Part of the thinking was correct. I’m still here, nearly eleven years later. When I was diagnosed, the average survivability with transplant was five years.

My point is that I had made a plan and was able to follow it. A plan lets you see into the future, which is a comfort in itself, but a good plan may give you some control over your destiny, which for me was an even greater comfort. It is not all illusion, not always.

Then came yesterday’s CD45 report. For the first time in a decade I found myself demoralized. The plan I had been following is gone. The threshold I’m standing on leads to terra incognita, which to my ear sounds a bit like “terrified.”

One of my dear friends advises that now is the time to be existential, and I can’t argue with that. It is important not to give the cancer one extra minute of thought, but rather to embrace all of the wonder and joy of life that is everywhere. Since diagnosis, I have come to live much more in the present, much more as a part of the moment. I love the feel of sunshine on my skin.

Yet I strongly believe that it is necessary to ground oneself in the truth no matter how painful or unwelcome it might be. The truth is what puts solid ground under the feet, providing a valid basis for hope and direction. Now is not the time to look away and lose my way in religion, resignation, rage, fear, dietary supplements, or a last trip around the world.

Yesterday was difficult, having to confront these demons, but I survived. So instead of feeling as if I am at the end, I’m glimpsing a way ahead, albeit, like Carter, through a tiny hole. Already the wheels in my head are turning and plans are forming. I’ve found a couple of clinical trials that have promise.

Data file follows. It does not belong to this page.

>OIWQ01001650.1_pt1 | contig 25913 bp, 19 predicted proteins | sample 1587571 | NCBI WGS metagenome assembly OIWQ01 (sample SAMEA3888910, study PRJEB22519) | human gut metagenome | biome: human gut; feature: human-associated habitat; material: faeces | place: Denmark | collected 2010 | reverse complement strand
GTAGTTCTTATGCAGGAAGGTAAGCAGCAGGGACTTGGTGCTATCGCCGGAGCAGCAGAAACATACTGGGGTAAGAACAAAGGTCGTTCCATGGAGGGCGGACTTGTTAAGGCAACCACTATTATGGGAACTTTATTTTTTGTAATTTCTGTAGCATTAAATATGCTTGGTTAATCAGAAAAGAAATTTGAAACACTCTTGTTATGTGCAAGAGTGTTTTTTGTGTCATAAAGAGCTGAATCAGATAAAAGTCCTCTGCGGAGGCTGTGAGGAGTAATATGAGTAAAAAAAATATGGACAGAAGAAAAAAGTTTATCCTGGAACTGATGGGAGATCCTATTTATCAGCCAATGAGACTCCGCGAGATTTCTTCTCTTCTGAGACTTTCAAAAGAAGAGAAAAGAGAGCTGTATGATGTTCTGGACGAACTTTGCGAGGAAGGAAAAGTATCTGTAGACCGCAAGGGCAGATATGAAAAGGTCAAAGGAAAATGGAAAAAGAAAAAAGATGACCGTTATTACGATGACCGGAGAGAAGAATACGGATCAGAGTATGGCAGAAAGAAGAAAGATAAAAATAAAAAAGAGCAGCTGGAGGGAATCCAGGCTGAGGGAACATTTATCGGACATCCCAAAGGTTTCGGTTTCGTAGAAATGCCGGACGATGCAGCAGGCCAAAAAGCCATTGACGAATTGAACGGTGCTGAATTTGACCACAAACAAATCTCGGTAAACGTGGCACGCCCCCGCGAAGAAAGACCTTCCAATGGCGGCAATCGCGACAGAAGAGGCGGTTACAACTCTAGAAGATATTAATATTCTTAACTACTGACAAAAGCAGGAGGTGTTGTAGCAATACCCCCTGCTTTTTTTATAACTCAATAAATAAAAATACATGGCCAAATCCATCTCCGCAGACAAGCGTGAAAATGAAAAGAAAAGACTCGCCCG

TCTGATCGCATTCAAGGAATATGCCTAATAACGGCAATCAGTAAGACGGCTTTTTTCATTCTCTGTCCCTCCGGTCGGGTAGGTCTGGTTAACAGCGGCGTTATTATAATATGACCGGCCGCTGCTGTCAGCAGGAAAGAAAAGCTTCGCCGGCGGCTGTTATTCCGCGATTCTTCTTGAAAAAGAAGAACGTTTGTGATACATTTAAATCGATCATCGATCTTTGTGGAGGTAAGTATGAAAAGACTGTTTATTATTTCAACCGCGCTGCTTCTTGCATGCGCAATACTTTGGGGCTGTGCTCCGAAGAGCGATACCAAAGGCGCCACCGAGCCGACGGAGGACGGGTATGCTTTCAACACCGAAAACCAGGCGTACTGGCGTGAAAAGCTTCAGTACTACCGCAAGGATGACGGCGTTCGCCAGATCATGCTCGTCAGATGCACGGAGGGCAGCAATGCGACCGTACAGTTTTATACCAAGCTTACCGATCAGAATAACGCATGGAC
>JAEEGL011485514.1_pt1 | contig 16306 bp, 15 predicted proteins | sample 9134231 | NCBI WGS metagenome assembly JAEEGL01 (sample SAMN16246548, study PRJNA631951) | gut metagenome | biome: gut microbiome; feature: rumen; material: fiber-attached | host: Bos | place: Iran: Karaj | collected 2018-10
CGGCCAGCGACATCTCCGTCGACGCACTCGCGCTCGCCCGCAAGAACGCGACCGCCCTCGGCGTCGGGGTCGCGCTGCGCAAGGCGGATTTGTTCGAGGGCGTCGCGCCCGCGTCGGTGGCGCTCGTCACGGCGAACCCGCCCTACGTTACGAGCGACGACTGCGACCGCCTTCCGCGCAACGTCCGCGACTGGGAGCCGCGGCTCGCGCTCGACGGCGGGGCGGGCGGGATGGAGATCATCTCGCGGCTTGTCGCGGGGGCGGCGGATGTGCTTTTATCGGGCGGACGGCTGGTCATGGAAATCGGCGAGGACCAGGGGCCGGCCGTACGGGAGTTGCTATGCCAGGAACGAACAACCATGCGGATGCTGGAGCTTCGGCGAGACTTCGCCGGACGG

But that can wait. This morning may have had a bleak look to it, but San Diego has rebounded too, bright with the kind of winter sunshine that makes it seem wonderful to live in such a boring city. It’s time to go outside and enjoy it.


  1. Your eloquence and clarity, Lon, give me a view into the MM world that is unique. I have a relative who has gone through two "autos" and is now preparing for an allo... I am coming to realize that each MM case is more individualized than it is common and so the treatments must be tailored to the situation. How unlike other cancers which have many commonalities and protocols which work! As I follow your story, I offer up a prayer on your behalf and hope there is some comfort to you from knowing there are strangers who care.

  2. I have to add a clarification. Just because we are on the threshold of a revolution in medicine doesn't mean that we are close to making practical use of what we are learning. The world behind the probe hole is so immense and complicated that effective treatments and cures may lie in the far distant future.

    I hope this machine-level genetic medicine isn't as far off as the practical application of artificial intelligence, which over the last fifty years periodically surfaces as a breakthrough on the near horizon but which never actually arrives.